Data from: Simulated evolution of mating signal diversification in a primate radiation
Winters, Sandra; Higham, James P. (2022), Data from: Simulated evolution of mating signal diversification in a primate radiation, Dryad, Dataset, https://doi.org/10.5061/dryad.gf1vhhmsf
Divergence in allopatry and subsequent diversification of mating signals on secondary contact (reinforcement) is a major driver of phenotypic diversity. Observing this evolutionary process directly is often impossible, but simulated evolution can pinpoint key drivers of phenotypic variation. We developed evolutionary simulations in which mating signals, modelled as points in phenotype space, evolve across time under varying evolutionary scenarios. We model mate recognition signals in guenons, a primate radiation exhibiting colourful and diverse face patterns hypothesized to maintain reproductive isolation via mate choice. We simulate face pattern evolution across periods of allopatry and sympatry, identifying the role of key parameters in driving evolutionary endpoints. Results show that diversification in allopatry and assortative mate choice on secondary contact can induce rapid phenotypic diversification, resulting in distinctive (between species) and stereotyped (within species) face patterns, similar to extant guenons. Strong selection against hybrids is key to diversification, with even low levels of hybrid fitness often resulting in merged populations on secondary contact. Our results support a key role for reinforcement by assortative mating in the maintenance of species diversity, and support the long-proposed prehistorical scenario for how such striking diversity was produced and maintained in the most colourful of all mammalian clades.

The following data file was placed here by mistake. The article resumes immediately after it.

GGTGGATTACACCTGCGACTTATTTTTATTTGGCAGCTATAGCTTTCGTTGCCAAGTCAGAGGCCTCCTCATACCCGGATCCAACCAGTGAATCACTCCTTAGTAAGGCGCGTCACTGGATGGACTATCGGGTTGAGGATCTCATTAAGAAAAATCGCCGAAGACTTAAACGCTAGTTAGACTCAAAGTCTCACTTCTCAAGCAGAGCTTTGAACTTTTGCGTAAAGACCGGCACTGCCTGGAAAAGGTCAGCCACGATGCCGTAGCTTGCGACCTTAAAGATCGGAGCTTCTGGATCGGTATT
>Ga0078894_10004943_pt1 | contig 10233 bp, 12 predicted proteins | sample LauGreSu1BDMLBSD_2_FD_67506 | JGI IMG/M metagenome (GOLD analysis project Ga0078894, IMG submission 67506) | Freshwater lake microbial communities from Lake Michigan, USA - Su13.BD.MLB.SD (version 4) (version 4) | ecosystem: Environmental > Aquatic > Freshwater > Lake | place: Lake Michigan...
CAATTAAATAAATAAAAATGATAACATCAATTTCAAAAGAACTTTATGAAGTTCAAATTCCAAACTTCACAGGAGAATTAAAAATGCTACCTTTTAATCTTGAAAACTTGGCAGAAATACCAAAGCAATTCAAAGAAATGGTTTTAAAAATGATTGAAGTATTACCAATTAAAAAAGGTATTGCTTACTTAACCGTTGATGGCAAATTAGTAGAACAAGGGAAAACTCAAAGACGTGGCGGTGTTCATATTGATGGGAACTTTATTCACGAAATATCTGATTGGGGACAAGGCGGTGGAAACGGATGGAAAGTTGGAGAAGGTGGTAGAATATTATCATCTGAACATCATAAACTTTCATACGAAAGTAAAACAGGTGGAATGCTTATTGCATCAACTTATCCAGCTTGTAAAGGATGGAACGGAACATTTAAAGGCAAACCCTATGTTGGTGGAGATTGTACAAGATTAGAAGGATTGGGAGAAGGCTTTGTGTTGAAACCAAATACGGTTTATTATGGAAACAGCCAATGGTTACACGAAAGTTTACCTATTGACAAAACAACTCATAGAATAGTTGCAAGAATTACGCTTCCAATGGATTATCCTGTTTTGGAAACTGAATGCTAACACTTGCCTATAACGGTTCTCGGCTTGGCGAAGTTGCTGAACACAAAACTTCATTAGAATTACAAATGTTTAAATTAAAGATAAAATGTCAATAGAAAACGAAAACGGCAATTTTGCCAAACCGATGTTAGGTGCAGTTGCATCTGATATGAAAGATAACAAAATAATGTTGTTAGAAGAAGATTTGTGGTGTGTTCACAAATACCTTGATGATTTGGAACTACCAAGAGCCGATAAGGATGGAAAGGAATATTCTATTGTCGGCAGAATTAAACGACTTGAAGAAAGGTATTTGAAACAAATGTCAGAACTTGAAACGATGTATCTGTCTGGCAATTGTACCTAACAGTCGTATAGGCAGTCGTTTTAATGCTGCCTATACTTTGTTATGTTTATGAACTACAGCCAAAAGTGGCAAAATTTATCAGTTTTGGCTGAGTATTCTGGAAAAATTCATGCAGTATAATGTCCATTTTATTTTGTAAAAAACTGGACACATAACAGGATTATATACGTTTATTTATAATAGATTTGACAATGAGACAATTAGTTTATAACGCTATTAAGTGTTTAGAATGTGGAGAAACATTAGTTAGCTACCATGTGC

National Science Foundation, Award: 1613378
American Society of Primatologists
New York University